I’m not trying to say that if it makes you cry, it’s good. That would be ridiculous. But I think the opposite is even worse. Excluding impact puts the bland on a level playing field with the vivid–a thought that I have no doubt appeals to academics for a reason. Acknowledging how a work speaks to a reader isn’t a fallacy, it’s judging the content at its most fundamental and basic level. Quite frankly, we’ve done it their way for about 50 years now and every profound work in that era has been shit on by critics, publishers and distributors. That’s all the proof I need to know that we ought to move on….
Did you read “The Cult of the Amateur” yet? Your post really reminded me of how I felt reading that elitist, delusional piece of shit. I suggest you check it out.
Dude, you are totally right. That book is awful and the only reason I haven’t mentioned it is I didn’t want to give the book any more publicity…it is that bad. Here is what I wrote down when I read it:
s a very contrarian, snooty book. If web 2.0 is Locke then he is Hobbes..but not that eloquent.
Its not that UGC is hurtful, its that it can never really replace professional content. He doesn’t understand that we are sort of in a limbo right now–where professional content isn’t that spectacular either. Like you said, a lot of bloated execs with no skills are producing stuff. The whole thing is probably going to turn over a few more times before it settles, but ultimately the best stuff will rise to the top–whoever made it.
The book should be about how do you nurture talent in this new age. How do you go from UGC to pro without losing the authenticity that has drawn people there to begin with? Instead its mostly about how we’re losing our culture and our class and all that hysteria. But you know what? I watch tv and movies and most of them fucking suck. The NYT isn’t that awesome either.
He’s basically out there screaming that corporate raiders like milken are ruining the ‘history’ of corporate america type thing. Things change, generations die. Its not always for the worse…
Do you write for Cracked?
Thanks for responding, and yes I do. There’s been less writing as of late and a whole lot more editing, but as far as jobs go, I can’t really complain.
Dropped you an email. Hope you have time to discuss.
This is one of your best posts. I like the Hobbes and Locke allusion.
After I first read this post, my first reaction was to agree with you entirely. But after a few weeks of mulling this over, I think there is room for a middle ground regarding the affection fallacy. You and Tucker both enjoy sneering at academics (often with good reason) but I believe that many ideas coming from academia have practical utility when they are not whole-heartedly adhered to. The affection fallacy strikes me as one such idea.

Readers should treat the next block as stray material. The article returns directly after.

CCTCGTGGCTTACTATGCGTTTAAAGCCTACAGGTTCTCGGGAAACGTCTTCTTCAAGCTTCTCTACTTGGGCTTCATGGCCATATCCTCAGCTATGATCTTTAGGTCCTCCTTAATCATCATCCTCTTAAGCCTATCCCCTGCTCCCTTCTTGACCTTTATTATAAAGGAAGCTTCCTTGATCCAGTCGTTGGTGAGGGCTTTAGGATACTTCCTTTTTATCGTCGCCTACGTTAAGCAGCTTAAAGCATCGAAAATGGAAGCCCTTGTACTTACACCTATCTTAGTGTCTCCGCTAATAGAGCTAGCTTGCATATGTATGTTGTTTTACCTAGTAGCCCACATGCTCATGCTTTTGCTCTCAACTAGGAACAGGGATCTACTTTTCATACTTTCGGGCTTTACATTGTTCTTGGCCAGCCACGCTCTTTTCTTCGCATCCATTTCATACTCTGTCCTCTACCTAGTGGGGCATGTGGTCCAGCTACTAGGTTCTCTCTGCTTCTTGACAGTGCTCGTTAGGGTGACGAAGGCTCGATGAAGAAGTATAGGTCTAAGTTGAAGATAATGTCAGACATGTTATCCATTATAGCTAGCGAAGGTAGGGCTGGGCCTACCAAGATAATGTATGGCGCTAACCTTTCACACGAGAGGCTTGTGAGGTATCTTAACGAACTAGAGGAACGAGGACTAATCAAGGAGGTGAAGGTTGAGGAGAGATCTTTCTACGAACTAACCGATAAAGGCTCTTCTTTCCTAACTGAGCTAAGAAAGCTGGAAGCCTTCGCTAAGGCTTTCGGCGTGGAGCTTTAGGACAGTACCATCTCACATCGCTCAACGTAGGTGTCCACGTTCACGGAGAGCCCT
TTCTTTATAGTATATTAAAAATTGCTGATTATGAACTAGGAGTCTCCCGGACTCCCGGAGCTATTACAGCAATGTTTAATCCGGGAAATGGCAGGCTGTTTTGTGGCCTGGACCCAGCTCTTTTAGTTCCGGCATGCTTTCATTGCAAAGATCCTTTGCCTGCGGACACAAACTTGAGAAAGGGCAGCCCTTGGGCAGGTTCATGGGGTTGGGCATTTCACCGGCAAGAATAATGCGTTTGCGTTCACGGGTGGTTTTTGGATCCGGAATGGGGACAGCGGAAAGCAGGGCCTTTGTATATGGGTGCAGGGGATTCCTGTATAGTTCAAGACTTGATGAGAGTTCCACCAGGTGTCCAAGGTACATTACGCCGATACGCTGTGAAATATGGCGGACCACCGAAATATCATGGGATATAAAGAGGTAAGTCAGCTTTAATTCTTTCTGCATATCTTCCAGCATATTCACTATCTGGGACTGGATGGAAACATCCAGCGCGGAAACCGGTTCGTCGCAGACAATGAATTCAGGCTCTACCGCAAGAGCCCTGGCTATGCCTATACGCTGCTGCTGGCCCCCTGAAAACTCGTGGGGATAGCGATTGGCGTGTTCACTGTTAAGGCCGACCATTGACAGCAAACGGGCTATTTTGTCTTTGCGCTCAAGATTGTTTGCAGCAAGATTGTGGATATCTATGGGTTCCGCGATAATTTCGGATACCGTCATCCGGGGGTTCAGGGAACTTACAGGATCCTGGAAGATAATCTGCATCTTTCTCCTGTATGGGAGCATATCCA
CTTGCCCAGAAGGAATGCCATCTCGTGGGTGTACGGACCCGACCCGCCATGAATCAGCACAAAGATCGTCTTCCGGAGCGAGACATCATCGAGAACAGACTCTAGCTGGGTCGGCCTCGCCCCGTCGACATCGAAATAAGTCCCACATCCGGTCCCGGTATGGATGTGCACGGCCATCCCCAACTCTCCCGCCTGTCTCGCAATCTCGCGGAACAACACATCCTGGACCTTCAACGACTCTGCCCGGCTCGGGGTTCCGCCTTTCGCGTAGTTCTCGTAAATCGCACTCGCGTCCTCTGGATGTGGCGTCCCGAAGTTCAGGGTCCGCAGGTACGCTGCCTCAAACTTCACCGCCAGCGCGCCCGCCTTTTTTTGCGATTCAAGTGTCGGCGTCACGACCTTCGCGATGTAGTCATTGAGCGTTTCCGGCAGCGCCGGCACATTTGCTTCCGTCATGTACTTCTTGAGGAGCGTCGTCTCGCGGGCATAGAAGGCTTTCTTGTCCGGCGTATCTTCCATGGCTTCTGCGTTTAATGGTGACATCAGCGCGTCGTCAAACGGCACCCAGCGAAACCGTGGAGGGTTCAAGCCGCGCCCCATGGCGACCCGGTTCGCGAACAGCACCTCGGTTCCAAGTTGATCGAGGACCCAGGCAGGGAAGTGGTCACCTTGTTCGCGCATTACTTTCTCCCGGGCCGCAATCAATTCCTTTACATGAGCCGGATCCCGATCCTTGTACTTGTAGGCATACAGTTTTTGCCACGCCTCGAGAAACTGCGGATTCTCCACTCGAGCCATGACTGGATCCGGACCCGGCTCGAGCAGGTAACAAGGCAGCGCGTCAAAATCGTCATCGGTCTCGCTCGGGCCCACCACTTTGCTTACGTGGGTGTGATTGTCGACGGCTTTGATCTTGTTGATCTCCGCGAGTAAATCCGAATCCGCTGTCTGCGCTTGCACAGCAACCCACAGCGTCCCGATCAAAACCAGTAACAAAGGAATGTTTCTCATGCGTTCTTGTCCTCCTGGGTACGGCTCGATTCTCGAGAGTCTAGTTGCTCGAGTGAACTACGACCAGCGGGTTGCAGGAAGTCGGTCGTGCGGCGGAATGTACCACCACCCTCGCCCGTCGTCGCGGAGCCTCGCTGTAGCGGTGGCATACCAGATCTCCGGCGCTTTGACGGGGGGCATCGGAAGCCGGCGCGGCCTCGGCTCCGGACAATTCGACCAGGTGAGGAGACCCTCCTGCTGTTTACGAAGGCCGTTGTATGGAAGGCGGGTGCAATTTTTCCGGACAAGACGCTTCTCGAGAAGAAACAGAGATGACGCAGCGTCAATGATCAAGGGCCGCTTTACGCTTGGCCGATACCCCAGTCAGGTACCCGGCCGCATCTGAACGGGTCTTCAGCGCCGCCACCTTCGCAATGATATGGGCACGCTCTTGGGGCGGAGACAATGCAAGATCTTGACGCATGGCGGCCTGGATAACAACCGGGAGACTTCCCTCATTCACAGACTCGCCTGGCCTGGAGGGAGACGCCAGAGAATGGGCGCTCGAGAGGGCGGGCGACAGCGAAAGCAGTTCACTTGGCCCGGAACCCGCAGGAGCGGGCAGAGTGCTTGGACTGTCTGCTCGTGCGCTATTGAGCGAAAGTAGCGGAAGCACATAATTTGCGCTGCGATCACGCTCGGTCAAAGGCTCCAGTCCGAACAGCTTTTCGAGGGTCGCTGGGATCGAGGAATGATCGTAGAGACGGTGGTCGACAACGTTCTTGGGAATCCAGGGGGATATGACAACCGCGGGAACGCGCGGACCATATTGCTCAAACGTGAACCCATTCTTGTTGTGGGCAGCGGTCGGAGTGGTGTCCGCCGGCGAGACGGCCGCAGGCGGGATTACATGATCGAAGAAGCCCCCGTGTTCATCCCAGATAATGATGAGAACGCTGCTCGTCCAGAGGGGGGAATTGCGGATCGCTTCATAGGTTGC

Objectively judging the quality of art is extremely difficult, and is in many ways a fundamentally flawed process. It seems to me that the affection fallacy could prove useful in this endeavor. For instance, a sex scene from a trashy romance novel may evoke incredibly strong emotions, but most will agree that this is not the same calibur writing as The Great Gatsby. The feelings that a work of art evokes are important, but I don’t think they are of absolute importance. We don’t judge work “on its grammar and nothing more,” but the affection fallacy can remind us to consider other factors–complexity, creativity, structure, etc.
I would hypothesize that much of the poor-quality content which the publishing industry has generated in the past decade can be partially attributed, in separate cases, to too strong or too weak of an adherence to the affection fallacy.
Sorry if this post was too long.
But ultimately, isn’t Gatsby good because it makes you feel? For Gatsby and for Nick and for that longing at the green light?
Those things you listed are MEANINGLESS if they don’t add up to anything. What the affection fallacy says is that they are inherently good–that they are good for their own sake. That complexity is not a tool for meaning but an end in itself.
I agree with you that the factors I listed are meaningless of they don’t add up to anything. But I also think that a work that evokes strong feelings without any complexity, structure, or creativity is equally meaningless.
Why? What if that’s all it takes? You’d advocate a dunk over a layup when a layup was all that was needed?